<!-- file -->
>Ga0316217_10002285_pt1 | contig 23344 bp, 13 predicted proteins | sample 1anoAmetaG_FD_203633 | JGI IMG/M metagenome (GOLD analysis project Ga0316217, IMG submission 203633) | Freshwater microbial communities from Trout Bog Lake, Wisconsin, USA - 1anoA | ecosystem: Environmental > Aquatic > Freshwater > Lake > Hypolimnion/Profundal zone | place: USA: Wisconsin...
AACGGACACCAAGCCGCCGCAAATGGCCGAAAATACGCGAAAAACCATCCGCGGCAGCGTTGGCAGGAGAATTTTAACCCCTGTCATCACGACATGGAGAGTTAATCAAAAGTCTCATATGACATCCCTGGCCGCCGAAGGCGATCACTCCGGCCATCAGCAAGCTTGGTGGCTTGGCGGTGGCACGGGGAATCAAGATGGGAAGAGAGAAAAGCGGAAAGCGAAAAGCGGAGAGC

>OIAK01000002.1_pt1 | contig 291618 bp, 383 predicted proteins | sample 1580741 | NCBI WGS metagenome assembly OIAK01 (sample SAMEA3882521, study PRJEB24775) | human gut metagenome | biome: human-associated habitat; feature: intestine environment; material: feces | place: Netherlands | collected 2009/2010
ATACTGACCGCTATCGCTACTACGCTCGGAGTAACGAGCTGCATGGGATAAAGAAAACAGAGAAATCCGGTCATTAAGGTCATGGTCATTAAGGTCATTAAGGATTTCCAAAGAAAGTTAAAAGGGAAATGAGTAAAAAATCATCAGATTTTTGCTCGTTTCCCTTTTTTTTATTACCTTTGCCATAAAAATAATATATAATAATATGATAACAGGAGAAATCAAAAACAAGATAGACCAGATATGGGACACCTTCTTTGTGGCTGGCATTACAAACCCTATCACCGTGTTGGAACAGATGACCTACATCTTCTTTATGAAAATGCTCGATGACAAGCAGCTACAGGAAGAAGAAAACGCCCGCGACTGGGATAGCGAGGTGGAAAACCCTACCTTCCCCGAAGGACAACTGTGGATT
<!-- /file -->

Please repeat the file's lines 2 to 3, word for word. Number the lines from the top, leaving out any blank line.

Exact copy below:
AACGGACACCAAGCCGCCGCAAATGGCCGAAAATACGCGAAAAACCATCCGCGGCAGCGTTGGCAGGAGAATTTTAACCCCTGTCATCACGACATGGAGAGTTAATCAAAAGTCTCATATGACATCCCTGGCCGCCGAAGGCGATCACTCCGGCCATCAGCAAGCTTGGTGGCTTGGCGGTGGCACGGGGAATCAAGATGGGAAGAGAGAAAAGCGGAAAGCGAAAAGCGGAGAGC

>OIAK01000002.1_pt1 | contig 291618 bp, 383 predicted proteins | sample 1580741 | NCBI WGS metagenome assembly OIAK01 (sample SAMEA3882521, study PRJEB24775) | human gut metagenome | biome: human-associated habitat; feature: intestine environment; material: feces | place: Netherlands | collected 2009/2010